Over the past eight years Naughton and Sosa Iglesias have tried to tease out the answer to this timeless question, in part, through a collaborative photography project. The images they made together are gathered in When We Were Strangers, a book that “deftly examines the experience of loving another from the perspective of a couple deeply entrenched in their relationship,” writes Red Hook Editions in a statement.
In lyrical – and often metaphorical – images and raw prose Naughton and Sosa Iglesias weave together the sublime, the difficult and the everyday occasions that comprise their relationship. They pay attention to the tender moments, yet also highlight the messy intersections and the limits of what a relationship can, or should, provide. At its core, When We Were Strangers is a love poem, one that explores what happens when two people attempt to become something more and less than themselves.
“Love is a cliché, an idea so easy to imagine but impossible to grasp. Like an overripe fruit, it collapses with a bit of pressure into cloying sweetness and the faint scent of something lost. But it is also perhaps our most essential endeavor. Mystical and dangerous, it is the inspiration for a billion journeys and a thousand petty conflicts,” write Naughton and Sosa Iglesias in the introduction.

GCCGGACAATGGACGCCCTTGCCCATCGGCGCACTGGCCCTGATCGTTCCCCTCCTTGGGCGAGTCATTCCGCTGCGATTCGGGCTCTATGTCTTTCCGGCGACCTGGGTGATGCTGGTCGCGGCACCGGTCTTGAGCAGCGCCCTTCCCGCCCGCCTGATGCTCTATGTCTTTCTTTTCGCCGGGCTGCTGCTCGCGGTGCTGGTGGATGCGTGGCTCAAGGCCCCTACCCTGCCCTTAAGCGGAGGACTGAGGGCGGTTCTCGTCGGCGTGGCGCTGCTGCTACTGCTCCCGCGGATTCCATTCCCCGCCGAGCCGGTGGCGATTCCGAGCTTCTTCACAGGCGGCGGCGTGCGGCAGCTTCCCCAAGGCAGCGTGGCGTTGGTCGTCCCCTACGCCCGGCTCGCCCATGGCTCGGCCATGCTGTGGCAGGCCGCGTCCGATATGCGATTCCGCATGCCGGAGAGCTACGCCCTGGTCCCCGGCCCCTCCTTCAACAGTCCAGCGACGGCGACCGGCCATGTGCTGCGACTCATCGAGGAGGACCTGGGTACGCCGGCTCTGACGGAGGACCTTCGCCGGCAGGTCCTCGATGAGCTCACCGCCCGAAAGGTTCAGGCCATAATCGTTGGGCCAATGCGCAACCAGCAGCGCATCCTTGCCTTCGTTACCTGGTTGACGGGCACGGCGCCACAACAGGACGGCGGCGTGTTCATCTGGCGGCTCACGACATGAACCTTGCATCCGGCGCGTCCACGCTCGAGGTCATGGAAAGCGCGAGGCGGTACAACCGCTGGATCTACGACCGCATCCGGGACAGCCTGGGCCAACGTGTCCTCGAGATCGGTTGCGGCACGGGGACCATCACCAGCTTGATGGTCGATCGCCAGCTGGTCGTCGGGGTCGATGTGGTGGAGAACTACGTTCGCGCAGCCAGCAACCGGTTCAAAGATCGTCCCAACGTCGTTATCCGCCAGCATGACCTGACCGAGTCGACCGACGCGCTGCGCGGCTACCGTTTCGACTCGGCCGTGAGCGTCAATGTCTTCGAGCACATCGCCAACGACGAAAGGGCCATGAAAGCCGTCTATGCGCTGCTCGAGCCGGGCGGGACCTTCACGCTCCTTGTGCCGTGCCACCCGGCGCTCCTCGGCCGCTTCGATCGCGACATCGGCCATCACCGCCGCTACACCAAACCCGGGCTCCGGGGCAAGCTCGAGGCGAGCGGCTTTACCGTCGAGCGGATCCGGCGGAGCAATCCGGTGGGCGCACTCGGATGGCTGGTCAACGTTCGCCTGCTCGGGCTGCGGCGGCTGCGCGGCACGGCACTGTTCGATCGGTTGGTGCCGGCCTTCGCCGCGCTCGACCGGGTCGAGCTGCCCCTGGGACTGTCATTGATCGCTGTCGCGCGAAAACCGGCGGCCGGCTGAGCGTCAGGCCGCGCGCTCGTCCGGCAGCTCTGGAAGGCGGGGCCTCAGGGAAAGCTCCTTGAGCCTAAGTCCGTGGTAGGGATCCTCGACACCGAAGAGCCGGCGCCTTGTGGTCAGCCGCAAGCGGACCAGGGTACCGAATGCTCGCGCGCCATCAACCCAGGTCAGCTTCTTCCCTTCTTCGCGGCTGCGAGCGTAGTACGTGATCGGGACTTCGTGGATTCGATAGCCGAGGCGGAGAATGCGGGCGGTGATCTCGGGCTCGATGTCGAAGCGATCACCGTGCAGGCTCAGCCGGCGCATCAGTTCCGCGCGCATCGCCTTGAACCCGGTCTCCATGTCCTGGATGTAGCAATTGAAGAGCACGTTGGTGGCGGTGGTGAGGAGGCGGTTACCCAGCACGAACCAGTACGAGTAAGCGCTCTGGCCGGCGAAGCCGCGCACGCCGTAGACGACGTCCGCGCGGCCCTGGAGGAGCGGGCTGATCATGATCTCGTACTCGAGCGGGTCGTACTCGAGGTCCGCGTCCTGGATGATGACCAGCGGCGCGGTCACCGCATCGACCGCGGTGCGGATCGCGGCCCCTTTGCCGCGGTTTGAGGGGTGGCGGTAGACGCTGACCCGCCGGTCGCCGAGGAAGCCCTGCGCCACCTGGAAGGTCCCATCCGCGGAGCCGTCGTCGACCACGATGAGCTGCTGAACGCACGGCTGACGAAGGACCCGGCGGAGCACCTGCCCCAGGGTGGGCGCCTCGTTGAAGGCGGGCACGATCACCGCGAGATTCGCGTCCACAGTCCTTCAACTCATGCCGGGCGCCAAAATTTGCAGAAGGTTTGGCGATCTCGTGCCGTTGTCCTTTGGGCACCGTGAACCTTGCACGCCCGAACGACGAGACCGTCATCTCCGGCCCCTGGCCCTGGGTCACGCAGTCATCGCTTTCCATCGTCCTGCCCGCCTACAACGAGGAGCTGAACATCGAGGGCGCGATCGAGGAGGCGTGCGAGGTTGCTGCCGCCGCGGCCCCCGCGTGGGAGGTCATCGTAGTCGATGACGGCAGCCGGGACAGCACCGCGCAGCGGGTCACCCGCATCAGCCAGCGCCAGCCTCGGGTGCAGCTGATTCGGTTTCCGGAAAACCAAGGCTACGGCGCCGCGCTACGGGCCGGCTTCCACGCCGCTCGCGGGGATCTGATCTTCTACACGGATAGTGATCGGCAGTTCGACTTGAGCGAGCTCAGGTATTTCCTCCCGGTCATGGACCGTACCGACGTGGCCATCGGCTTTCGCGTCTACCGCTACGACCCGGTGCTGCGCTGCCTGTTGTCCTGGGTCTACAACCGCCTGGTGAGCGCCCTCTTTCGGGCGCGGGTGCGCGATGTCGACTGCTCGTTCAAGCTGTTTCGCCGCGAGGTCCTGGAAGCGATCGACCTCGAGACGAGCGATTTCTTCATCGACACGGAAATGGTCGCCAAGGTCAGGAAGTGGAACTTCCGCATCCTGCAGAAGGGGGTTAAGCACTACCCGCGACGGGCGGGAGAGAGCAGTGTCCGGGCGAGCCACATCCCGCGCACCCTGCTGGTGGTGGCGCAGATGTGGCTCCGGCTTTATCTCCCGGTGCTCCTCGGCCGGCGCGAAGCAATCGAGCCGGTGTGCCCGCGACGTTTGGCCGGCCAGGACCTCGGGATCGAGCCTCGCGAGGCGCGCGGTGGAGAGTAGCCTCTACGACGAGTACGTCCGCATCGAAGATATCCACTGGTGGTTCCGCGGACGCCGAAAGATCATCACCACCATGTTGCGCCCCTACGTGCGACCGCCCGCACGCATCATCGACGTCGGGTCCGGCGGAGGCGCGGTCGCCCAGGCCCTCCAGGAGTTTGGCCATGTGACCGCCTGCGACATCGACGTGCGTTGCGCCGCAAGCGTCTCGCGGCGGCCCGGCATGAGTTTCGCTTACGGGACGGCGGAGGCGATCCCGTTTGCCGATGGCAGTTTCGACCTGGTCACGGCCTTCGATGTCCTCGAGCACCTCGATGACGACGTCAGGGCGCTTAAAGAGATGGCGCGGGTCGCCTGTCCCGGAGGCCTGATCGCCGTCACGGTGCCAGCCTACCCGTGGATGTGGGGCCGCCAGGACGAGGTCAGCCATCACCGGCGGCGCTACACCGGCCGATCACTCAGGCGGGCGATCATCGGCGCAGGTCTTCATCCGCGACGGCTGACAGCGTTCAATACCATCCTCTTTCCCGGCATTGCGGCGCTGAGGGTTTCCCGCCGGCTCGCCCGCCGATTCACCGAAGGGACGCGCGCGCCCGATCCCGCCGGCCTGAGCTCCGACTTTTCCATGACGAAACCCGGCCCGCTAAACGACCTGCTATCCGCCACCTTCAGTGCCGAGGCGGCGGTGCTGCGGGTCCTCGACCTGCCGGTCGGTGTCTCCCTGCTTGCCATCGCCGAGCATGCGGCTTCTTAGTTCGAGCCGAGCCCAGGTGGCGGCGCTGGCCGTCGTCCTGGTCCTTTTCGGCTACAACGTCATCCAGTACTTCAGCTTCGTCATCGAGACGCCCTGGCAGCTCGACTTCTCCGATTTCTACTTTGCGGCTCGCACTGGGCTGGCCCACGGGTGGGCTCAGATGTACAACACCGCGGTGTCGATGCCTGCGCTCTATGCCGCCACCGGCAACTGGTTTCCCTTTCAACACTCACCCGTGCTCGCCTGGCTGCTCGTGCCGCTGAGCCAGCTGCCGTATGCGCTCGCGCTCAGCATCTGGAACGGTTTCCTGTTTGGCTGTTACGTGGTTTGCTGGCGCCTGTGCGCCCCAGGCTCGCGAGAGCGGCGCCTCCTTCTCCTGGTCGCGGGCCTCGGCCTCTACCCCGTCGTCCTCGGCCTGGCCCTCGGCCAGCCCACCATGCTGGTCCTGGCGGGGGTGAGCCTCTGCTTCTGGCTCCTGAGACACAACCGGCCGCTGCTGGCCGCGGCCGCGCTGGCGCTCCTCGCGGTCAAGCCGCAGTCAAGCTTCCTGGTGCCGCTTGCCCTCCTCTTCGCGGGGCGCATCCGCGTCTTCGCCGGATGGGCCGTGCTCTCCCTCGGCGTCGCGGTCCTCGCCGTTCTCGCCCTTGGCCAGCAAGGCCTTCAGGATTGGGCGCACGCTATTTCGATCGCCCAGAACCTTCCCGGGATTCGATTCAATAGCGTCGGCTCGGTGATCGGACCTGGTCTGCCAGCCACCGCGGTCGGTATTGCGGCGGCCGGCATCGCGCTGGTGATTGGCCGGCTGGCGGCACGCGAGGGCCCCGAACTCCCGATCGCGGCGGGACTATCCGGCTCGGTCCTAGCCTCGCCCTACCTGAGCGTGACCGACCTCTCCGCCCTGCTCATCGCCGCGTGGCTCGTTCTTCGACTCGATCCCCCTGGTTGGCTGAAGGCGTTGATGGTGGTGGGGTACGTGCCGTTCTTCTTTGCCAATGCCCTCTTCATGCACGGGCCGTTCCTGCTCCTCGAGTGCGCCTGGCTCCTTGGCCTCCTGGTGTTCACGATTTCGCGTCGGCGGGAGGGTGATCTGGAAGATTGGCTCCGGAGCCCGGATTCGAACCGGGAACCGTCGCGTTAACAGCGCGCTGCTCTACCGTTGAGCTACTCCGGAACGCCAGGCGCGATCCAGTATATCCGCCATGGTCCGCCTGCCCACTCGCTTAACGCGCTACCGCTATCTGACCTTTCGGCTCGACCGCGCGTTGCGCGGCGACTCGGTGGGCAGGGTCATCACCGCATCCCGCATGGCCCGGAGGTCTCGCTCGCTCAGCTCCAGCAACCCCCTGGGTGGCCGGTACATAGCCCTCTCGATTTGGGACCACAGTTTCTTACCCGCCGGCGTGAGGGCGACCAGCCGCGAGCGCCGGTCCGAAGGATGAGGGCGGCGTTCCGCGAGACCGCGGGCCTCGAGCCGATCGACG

A collaboration on every level, decisions about what to shoot – and how – are made jointly, and Sosa Iglesias sometimes takes the camera. They use timers and remotes, tripods and extended arms to take photos together. The book is the first chapter of a lifelong project deconstructing love through the prism of Naughton and Sosa Iglesias’s relationship.
By presenting a close-up look at queer love, the book helps correct a dearth in the record. Though there are more than a fair share of photo books about straight relationships, ones about queer people, living and loving, are rare.
Through March 22, an exhibition featuring images from When We Were Strangers is on view at United Photo Industries in Brooklyn, New York.
When We Were Strangers
By Jake Naughton and Juan Anibal Sosa Iglesias
Red Hook Editions